The problem is that women still aren’t proportionally represented in the upper levels of U.S. business. This is more than just a problem for women. It is a problem for business. Businesses that lack gender diversity in leadership incur unnecessary (and significant) costs and miss out on documented (and significant) upsides.
The numbers tell the story. Catalyst reports that in Fortune 500 companies, women still make up only 14.4% of executive officers and 7.6% of top earners in 2011. Stack the Catalyst numbers up and you see a pyramid—the “pyramid problem.” A recent Catalyst research report isn’t very hopeful about a quick fix to the pyramid problem. The study concludes that even women who “do all the right things” lag behind men. McKinsey Quarterly, a business journal determined to define and inform senior management leadership, notes that all the efforts over the last decades have still not solved this problem. Solving it will take changing “invisible mind-sets.”
To solve an issue like the pyramid problem, you must have a reason for change. The business case for retaining women and solving this problem is compelling. Gender diversity in leadership is strongly correlated with bottom line results. Gender diversity enables a business to tap a huge “women’s market.” The talent pipeline, particularly the educated pipeline, consists of at least 50% women. These are just a few of the reasons leaders should want to figure out how to engage, retain and promote capable women!
If you already know how solving this problem will benefit your business, you need to understand what causes the problem. The problem is that women “leave” before reaching (and even after reaching) the upper levels of business. The term “leave” is shorthand for seeking greener pastures, starting their own businesses or just stalling out and stopping the climb. What causes women to “leave”? The causes are primarily family obligations and aspects of the organizational culture. I focus on the latter.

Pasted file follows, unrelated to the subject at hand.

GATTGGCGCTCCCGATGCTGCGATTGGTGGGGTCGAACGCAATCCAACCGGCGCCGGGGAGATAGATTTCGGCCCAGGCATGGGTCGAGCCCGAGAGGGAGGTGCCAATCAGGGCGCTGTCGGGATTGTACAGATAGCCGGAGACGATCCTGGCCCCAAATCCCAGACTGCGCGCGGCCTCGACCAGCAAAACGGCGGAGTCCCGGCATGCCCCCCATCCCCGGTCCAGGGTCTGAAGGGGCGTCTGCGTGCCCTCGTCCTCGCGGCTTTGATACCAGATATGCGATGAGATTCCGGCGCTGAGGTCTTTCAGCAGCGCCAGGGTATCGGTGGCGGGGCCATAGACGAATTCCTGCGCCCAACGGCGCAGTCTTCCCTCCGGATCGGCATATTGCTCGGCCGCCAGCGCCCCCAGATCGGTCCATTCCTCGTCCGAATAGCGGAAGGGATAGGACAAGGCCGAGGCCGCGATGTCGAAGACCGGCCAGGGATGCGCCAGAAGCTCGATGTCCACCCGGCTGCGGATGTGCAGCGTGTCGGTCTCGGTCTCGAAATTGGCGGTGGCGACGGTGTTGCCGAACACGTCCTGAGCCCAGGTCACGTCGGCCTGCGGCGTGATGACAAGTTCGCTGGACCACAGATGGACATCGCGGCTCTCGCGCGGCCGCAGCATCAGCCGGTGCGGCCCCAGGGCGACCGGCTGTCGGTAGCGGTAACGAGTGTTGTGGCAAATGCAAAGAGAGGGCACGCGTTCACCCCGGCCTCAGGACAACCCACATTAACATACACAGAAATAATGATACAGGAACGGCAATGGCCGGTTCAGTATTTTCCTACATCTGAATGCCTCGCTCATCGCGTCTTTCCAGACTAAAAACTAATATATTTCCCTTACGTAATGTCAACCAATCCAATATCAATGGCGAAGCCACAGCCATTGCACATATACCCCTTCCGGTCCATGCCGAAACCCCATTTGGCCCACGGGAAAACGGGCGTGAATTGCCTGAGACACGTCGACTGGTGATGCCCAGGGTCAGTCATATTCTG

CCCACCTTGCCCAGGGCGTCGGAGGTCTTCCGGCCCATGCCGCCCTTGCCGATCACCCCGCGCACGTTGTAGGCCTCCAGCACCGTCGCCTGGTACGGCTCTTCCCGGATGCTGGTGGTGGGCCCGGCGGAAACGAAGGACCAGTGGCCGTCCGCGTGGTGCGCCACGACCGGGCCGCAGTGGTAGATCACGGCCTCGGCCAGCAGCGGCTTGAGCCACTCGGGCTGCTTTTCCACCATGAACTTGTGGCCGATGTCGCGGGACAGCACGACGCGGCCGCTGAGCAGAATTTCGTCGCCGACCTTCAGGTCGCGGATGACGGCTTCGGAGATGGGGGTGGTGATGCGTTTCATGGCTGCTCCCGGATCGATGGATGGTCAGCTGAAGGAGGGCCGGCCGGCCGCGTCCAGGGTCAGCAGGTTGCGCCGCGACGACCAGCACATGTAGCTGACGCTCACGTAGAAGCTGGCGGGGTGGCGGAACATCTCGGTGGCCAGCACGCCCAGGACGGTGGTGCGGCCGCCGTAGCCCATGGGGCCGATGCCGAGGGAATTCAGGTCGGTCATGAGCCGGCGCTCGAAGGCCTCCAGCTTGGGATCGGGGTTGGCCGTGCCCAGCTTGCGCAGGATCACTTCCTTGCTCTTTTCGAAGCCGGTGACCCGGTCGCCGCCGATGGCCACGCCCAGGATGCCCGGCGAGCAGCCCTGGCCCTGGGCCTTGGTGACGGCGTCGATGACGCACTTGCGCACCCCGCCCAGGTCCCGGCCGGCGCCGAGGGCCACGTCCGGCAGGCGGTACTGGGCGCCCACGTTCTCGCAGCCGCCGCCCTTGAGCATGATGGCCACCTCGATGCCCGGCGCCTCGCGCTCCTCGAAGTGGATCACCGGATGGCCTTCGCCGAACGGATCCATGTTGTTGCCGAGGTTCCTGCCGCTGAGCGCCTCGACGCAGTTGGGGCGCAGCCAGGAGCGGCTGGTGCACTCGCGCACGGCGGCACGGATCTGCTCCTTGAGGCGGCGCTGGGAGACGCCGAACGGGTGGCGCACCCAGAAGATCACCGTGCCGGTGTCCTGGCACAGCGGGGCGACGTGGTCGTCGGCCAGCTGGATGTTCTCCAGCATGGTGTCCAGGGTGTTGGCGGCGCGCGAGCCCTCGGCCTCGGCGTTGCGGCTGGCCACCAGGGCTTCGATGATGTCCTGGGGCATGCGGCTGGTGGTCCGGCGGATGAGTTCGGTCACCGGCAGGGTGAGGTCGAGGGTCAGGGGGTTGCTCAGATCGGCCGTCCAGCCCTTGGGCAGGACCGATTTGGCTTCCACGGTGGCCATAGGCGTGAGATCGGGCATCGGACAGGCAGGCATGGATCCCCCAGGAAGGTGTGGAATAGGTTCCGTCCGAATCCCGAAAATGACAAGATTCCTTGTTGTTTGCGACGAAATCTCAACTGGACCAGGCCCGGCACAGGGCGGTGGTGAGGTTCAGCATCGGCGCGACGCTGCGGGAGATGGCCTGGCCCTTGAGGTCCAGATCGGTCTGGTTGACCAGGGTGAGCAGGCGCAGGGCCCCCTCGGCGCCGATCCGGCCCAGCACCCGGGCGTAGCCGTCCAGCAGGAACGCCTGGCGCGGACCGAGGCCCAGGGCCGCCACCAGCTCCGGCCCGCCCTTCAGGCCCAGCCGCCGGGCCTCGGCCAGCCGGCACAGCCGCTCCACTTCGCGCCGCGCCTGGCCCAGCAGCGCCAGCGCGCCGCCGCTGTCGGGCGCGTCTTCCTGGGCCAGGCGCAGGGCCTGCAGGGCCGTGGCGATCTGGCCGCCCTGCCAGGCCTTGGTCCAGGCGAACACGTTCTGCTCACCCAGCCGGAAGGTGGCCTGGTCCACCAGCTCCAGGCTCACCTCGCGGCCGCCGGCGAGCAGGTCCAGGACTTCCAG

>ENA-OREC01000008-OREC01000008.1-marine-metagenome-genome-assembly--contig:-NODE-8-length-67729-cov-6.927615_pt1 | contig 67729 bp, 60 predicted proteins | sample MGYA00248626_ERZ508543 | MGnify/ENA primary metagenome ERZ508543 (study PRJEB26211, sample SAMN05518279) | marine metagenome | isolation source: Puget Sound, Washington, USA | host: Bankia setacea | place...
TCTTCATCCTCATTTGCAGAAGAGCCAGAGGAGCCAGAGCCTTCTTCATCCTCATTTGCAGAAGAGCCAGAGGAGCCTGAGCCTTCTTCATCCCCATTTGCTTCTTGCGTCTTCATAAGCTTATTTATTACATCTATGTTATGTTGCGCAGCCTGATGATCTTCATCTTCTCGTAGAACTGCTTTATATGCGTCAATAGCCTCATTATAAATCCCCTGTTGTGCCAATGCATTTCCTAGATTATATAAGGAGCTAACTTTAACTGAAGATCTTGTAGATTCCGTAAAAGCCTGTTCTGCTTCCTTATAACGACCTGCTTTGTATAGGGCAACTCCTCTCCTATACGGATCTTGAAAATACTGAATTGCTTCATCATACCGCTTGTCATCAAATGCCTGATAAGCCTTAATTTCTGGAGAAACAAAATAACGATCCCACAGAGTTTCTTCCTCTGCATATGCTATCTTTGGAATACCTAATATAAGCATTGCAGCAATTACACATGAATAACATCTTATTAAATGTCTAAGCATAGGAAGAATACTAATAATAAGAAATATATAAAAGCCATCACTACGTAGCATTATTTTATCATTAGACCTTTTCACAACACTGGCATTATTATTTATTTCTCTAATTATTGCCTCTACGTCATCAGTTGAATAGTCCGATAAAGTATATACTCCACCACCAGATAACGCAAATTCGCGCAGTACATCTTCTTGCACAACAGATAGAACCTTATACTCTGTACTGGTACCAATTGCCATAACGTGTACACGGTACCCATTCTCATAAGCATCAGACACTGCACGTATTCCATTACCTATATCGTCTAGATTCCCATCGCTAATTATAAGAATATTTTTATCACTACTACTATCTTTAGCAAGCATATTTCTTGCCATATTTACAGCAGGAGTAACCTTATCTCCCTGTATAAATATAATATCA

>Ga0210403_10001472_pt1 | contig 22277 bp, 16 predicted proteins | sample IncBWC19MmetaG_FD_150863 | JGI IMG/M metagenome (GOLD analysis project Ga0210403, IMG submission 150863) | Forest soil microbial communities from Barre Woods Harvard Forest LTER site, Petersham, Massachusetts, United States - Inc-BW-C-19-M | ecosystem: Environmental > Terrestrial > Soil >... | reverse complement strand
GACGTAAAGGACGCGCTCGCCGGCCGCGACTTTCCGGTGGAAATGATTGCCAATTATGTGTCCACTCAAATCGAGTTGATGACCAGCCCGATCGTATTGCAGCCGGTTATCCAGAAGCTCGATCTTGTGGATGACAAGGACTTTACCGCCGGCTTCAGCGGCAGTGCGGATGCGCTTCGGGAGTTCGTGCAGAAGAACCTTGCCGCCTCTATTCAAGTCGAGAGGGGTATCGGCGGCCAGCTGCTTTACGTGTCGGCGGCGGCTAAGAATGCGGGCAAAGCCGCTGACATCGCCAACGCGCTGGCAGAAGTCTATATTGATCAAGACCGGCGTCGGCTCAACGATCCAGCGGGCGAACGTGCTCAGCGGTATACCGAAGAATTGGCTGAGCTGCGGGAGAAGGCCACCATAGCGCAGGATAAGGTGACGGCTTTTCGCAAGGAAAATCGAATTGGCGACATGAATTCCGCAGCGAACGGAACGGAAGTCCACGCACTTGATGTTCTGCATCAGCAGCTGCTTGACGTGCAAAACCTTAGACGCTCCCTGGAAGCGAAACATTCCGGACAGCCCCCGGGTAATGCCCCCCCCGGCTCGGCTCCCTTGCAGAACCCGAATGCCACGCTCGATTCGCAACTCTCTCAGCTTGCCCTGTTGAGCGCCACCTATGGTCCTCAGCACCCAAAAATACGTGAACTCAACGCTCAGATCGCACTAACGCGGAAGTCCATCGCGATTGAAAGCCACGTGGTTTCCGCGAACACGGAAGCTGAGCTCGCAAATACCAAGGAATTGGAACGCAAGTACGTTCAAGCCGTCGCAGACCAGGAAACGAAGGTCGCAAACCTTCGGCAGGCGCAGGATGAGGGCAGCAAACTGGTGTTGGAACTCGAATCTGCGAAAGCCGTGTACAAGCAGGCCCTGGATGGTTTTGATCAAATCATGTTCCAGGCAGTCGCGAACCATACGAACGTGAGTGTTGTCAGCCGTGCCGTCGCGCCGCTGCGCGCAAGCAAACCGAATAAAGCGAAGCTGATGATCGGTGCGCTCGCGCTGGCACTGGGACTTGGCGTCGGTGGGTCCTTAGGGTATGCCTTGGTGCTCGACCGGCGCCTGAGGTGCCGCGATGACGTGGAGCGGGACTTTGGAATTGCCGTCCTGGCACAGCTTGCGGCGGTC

In inclusive cultures, women as well as men feel valued, heard and supported; they feel they can succeed. In cultures that aren’t inclusive, women may feel they lack access to the important networks that lead to good assignments, experience and exposure. They may feel that their way of getting results isn’t equally valued. These feelings can lead to dis-engagement—and cause women to “leave.” There is no conspiracy to make women feel excluded; these obstacles arise from unintentional and even unconscious ways of seeing the world (the “invisible mind-sets” referred to in the McKinsey article).
Solving a problem caused by invisible, unconscious ways of thinking first requires that leaders become conscious of these obstacles. Obstacles to accessing resources and networks are held in place, in part, by a normal human preference; people like to spend time with people like themselves. I call it the “comfort principle.” Spending time with similar people enables development of trusting relationships. Leaders naturally prefer people with whom they have such relationships. The “comfort principle” often influences who gets good assignments, who gets a break or whom leaders find time to mentor. If you become aware of the “comfort principle,” you have the ability to pause and be sure you balance your comfort with the upsides that diversity offers your bottom line. Give an assignment and your time to someone different than you!
To solve the pyramid problems, leaders must appreciate different ways of accomplishing results. To create a culture that engages women as well as men takes a leader who understands differences between masculine and feminine approaches and the strengths and limitations of both. Awareness enables individuals to flex their own style and use the approach that is most effective. Awareness of masculine-feminine differences can improve working relationships among men and women—and with clients. Finally, such awareness can enable a leader to create inclusive cultures—and solve the pyramid problem.
Awareness of the obstacles within the workplace and awareness of the value of both masculine and feminine strengths are the keys to solving the pyramid problem. Awareness enables leaders to practice inclusive behaviors, which will lead them to the rewards of gender diversity!
Does your organization have a pyramid problem? Do the women in your organization feel they have equal access to the networks that lead to success?
I welcome your comments and look forward to a meaningful conversation as we explore the pyramid problem and its solution.